Matt (Onekama, Mich.): Joe Dumars has said he’ll probably fill the final roster spot with a backup big man. Is it looking like a free agent? I have an alternative idea. Send Rodney Stuckey to Miami in exchange for Joel Anthony, Shane Battier and their 2014 No. 1 pick. Miami gets an expiring contract while getting a solid guard to spell Wade and won’t have to pay the second year of Anthony’s contract. We get our backup center, a steady veteran hand in Battier and a draft pick in one of the best drafts in a while.

Langlois: Anthony makes nearly $4 million each of the next two seasons, Matt, assuming he picks up a player option for 2014-15, which is all but assured. That’s a lot for a roster spot that probably is going to be in street clothes for the Pistons barring injury to Monroe or Drummond. I doubt the Heat can afford to part ways with Battier now that they’ve amnestied Mike Miller. I’m sure they’d be willing to deal Anthony since they also have both Chris Anderson and Greg Oden. Stuckey could be a dynamic player for them, of course, but the Heat model is to surround their big three with shooters, not slashers who’ll take possessions away from James or Wade. Stuckey’s greatest value would be if Wade were to miss significant time with injury, which is increasingly possible as he ages. But it’s probably a luxury the Heat can’t afford. They have to be very selective with the complementary players they choose. Also, not sure how attractive a No. 1 pick from Miami really is. It’s practically certain to be 28th, 29th or 30th – guaranteed money for what is essentially a second-round pick. Yes, the 2014 draft looks special, but only because of the first half-dozen or so players, all of whom probably would have been the No. 1 pick in the recent draft. I don’t think anyone is suggesting it’s markedly better at 28 than recent drafts.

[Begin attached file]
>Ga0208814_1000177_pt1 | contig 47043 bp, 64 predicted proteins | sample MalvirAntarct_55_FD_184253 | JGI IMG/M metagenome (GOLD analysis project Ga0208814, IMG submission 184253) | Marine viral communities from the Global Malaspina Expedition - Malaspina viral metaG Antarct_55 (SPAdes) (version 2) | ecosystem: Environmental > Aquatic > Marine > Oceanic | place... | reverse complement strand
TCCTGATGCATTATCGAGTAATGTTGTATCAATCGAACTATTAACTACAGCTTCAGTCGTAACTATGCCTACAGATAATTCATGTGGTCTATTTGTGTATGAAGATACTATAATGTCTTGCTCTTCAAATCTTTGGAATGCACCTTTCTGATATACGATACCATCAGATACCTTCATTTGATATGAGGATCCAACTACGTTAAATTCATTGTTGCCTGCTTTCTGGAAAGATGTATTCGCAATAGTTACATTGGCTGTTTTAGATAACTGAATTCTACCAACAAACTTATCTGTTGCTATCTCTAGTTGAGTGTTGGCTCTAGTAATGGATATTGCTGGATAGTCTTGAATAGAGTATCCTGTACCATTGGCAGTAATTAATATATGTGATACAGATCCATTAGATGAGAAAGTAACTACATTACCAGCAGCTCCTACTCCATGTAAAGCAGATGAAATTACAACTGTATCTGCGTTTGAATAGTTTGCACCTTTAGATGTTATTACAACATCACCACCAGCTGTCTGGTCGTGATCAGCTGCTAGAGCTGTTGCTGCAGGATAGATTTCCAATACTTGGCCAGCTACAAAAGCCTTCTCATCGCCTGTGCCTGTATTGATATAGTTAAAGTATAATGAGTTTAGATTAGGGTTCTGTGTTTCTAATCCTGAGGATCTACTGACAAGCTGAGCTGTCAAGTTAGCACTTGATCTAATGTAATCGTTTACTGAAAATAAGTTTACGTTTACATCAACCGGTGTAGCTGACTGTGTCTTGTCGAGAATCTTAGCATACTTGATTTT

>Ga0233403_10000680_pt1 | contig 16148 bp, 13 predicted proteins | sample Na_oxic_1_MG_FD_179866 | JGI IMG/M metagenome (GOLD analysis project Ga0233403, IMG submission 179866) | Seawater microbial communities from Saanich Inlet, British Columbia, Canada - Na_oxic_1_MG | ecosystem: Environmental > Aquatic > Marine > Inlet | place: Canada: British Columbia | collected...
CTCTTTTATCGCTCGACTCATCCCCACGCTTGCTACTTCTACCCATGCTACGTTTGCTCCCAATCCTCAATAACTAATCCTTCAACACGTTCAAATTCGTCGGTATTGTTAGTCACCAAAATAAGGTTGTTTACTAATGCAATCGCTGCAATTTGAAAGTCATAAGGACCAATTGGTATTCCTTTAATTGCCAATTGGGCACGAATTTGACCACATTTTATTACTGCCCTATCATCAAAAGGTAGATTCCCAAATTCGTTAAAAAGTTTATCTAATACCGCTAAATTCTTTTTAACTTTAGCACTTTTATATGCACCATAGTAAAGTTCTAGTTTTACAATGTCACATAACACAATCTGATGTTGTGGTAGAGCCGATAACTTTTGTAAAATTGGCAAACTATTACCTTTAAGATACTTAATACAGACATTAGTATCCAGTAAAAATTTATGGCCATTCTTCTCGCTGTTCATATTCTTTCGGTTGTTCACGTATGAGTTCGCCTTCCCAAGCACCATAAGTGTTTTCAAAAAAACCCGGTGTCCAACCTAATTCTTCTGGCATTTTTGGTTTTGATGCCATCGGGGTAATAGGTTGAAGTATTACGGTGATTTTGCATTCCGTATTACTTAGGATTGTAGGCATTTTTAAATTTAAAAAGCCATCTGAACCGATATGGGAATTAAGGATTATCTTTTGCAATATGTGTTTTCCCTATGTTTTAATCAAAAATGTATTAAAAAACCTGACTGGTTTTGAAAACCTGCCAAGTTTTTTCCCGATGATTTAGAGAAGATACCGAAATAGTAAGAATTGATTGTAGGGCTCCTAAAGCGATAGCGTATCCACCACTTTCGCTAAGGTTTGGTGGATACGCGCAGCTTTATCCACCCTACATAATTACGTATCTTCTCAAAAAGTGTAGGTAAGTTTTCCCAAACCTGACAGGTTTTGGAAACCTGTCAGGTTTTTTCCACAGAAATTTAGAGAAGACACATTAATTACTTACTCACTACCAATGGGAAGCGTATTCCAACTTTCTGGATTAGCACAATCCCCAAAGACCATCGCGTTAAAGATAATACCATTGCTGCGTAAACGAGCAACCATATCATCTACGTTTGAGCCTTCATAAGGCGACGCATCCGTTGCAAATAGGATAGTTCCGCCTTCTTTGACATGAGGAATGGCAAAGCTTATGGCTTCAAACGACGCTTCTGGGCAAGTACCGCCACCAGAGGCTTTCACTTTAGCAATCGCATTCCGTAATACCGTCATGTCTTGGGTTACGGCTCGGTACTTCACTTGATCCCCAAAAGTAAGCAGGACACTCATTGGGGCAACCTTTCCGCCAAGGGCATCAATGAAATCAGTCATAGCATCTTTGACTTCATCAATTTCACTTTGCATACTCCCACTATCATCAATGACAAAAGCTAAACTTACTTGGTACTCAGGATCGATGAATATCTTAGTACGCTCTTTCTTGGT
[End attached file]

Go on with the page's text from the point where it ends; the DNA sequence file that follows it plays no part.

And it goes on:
Andrew (Farmington Hills, Mich.): Joe Dumars stated recently that he was still interested in picking up a big man. Who is still available?

Langlois: There are still players out there who would be very qualified to fill the role the Pistons envisioned for Slava Kravtsov before his salary was needed to complete the Brandon Jennings-Brandon Knight trade. Cole Aldrich, Kyrylo Fesenko, Hamed Haddadi and Jason Collins all fit that profile. If the Pistons wanted a player with a little more positional versatility, they could go for someone like Drew Gooden. There still might be a few teams that will be kicking loose a big man due to other roster needs as we get closer to training camp, which is why I think the Pistons will take their time with this move.

T.J. (Shelby Twp., Mich.): What do you think of adding Cole Aldrich to fill out the roster? Cole’s been unable to find his niche as of yet but is still fairly young, has size, plays hard with a good motor and is a solid interior defender, rebounder and shot-blocker who finishes well around the basket, is a solid character guy and should be reasonably priced. Seems to me that the fit is solid if Joe D isn’t looking at the trade route. Aldrich showed well in his stint with Sacramento last season.